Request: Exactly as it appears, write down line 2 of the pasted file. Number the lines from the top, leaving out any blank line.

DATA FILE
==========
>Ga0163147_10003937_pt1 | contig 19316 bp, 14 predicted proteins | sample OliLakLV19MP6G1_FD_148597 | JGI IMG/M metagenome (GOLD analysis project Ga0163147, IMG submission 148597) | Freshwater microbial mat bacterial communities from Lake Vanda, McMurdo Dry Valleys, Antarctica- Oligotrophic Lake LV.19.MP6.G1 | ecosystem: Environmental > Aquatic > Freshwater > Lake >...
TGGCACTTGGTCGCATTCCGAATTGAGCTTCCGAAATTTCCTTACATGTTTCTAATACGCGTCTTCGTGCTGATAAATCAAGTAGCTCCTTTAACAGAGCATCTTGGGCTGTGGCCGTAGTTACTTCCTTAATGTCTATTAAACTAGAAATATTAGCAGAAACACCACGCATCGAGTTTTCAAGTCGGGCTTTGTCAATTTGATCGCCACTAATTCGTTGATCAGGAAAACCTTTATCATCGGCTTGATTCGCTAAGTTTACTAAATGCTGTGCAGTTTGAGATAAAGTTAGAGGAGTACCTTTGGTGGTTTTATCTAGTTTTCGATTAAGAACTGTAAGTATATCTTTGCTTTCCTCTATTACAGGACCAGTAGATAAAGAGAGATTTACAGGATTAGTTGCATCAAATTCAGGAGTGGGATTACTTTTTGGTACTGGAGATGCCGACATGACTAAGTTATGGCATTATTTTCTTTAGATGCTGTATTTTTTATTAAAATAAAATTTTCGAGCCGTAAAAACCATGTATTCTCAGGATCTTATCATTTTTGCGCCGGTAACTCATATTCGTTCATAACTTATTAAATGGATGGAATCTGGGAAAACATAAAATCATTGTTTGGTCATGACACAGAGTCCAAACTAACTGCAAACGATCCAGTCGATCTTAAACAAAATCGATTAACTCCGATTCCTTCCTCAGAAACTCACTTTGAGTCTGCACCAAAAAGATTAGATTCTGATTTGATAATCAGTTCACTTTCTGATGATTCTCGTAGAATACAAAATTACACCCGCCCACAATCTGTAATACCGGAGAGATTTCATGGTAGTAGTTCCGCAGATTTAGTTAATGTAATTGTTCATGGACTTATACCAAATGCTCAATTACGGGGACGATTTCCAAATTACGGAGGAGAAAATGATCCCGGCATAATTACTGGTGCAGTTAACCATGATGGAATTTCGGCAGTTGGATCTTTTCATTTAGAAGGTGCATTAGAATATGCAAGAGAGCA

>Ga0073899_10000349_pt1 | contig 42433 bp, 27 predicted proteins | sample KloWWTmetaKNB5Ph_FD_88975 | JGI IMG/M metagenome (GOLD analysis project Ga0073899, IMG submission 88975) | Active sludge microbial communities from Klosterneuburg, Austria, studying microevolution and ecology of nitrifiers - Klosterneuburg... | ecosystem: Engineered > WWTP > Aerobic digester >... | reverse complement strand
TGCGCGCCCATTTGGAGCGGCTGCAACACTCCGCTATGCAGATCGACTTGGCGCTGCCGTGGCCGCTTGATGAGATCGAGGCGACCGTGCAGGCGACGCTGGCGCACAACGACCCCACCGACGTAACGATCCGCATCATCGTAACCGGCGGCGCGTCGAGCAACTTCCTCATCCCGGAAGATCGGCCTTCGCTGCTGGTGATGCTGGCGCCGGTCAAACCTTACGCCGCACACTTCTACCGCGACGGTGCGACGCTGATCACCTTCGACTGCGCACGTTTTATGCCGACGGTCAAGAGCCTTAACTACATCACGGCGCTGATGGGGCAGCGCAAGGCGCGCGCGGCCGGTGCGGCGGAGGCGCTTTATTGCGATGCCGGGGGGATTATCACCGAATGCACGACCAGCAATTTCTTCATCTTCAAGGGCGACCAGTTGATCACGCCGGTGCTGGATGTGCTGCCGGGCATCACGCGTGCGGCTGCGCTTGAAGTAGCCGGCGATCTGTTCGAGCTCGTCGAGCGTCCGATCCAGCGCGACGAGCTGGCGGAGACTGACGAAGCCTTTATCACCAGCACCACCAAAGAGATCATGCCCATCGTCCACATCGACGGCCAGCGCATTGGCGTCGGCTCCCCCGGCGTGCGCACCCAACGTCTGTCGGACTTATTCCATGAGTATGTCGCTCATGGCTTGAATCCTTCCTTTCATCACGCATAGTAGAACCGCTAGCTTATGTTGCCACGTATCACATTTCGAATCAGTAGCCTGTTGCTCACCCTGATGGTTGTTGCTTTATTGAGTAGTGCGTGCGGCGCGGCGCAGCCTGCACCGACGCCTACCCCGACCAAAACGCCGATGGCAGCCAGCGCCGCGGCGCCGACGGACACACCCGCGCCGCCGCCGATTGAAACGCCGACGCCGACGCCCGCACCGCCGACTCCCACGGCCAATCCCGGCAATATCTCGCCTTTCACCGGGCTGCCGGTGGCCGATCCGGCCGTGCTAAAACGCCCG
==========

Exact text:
TGGCACTTGGTCGCATTCCGAATTGAGCTTCCGAAATTTCCTTACATGTTTCTAATACGCGTCTTCGTGCTGATAAATCAAGTAGCTCCTTTAACAGAGCATCTTGGGCTGTGGCCGTAGTTACTTCCTTAATGTCTATTAAACTAGAAATATTAGCAGAAACACCACGCATCGAGTTTTCAAGTCGGGCTTTGTCAATTTGATCGCCACTAATTCGTTGATCAGGAAAACCTTTATCATCGGCTTGATTCGCTAAGTTTACTAAATGCTGTGCAGTTTGAGATAAAGTTAGAGGAGTACCTTTGGTGGTTTTATCTAGTTTTCGATTAAGAACTGTAAGTATATCTTTGCTTTCCTCTATTACAGGACCAGTAGATAAAGAGAGATTTACAGGATTAGTTGCATCAAATTCAGGAGTGGGATTACTTTTTGGTACTGGAGATGCCGACATGACTAAGTTATGGCATTATTTTCTTTAGATGCTGTATTTTTTATTAAAATAAAATTTTCGAGCCGTAAAAACCATGTATTCTCAGGATCTTATCATTTTTGCGCCGGTAACTCATATTCGTTCATAACTTATTAAATGGATGGAATCTGGGAAAACATAAAATCATTGTTTGGTCATGACACAGAGTCCAAACTAACTGCAAACGATCCAGTCGATCTTAAACAAAATCGATTAACTCCGATTCCTTCCTCAGAAACTCACTTTGAGTCTGCACCAAAAAGATTAGATTCTGATTTGATAATCAGTTCACTTTCTGATGATTCTCGTAGAATACAAAATTACACCCGCCCACAATCTGTAATACCGGAGAGATTTCATGGTAGTAGTTCCGCAGATTTAGTTAATGTAATTGTTCATGGACTTATACCAAATGCTCAATTACGGGGACGATTTCCAAATTACGGAGGAGAAAATGATCCCGGCATAATTACTGGTGCAGTTAACCATGATGGAATTTCGGCAGTTGGATCTTTTCATTTAGAAGGTGCATTAGAATATGCAAGAGAGCA